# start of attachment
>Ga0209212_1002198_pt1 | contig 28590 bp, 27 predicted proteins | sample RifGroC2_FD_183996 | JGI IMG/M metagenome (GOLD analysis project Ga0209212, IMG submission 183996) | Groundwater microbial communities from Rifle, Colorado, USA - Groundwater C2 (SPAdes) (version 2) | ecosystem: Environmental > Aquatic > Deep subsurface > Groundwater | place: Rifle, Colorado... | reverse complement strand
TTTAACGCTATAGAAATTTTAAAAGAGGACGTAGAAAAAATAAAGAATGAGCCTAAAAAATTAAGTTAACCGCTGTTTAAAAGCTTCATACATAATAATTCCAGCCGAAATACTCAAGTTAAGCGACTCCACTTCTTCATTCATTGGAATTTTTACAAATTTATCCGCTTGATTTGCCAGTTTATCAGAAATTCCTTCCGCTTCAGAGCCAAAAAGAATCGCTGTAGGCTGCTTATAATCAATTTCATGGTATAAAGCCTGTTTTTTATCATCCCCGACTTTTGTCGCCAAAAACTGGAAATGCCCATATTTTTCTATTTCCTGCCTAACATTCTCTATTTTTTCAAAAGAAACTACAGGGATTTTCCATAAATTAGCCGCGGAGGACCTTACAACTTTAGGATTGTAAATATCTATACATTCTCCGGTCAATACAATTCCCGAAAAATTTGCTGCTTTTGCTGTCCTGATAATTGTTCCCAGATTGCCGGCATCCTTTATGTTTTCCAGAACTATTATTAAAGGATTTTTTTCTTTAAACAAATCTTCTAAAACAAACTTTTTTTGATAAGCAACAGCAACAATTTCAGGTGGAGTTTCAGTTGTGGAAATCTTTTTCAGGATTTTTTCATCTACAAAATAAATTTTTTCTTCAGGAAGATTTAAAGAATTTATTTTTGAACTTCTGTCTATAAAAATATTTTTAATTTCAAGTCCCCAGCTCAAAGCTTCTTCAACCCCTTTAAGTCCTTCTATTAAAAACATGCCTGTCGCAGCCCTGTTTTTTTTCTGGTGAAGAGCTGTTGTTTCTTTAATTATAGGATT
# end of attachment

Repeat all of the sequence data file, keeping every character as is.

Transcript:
>Ga0209212_1002198_pt1 | contig 28590 bp, 27 predicted proteins | sample RifGroC2_FD_183996 | JGI IMG/M metagenome (GOLD analysis project Ga0209212, IMG submission 183996) | Groundwater microbial communities from Rifle, Colorado, USA - Groundwater C2 (SPAdes) (version 2) | ecosystem: Environmental > Aquatic > Deep subsurface > Groundwater | place: Rifle, Colorado... | reverse complement strand
TTTAACGCTATAGAAATTTTAAAAGAGGACGTAGAAAAAATAAAGAATGAGCCTAAAAAATTAAGTTAACCGCTGTTTAAAAGCTTCATACATAATAATTCCAGCCGAAATACTCAAGTTAAGCGACTCCACTTCTTCATTCATTGGAATTTTTACAAATTTATCCGCTTGATTTGCCAGTTTATCAGAAATTCCTTCCGCTTCAGAGCCAAAAAGAATCGCTGTAGGCTGCTTATAATCAATTTCATGGTATAAAGCCTGTTTTTTATCATCCCCGACTTTTGTCGCCAAAAACTGGAAATGCCCATATTTTTCTATTTCCTGCCTAACATTCTCTATTTTTTCAAAAGAAACTACAGGGATTTTCCATAAATTAGCCGCGGAGGACCTTACAACTTTAGGATTGTAAATATCTATACATTCTCCGGTCAATACAATTCCCGAAAAATTTGCTGCTTTTGCTGTCCTGATAATTGTTCCCAGATTGCCGGCATCCTTTATGTTTTCCAGAACTATTATTAAAGGATTTTTTTCTTTAAACAAATCTTCTAAAACAAACTTTTTTTGATAAGCAACAGCAACAATTTCAGGTGGAGTTTCAGTTGTGGAAATCTTTTTCAGGATTTTTTCATCTACAAAATAAATTTTTTCTTCAGGAAGATTTAAAGAATTTATTTTTGAACTTCTGTCTATAAAAATATTTTTAATTTCAAGTCCCCAGCTCAAAGCTTCTTCAACCCCTTTAAGTCCTTCTATTAAAAACATGCCTGTCGCAGCCCTGTTTTTTTTCTGGTGAAGAGCTGTTGTTTCTTTAATTATAGGATT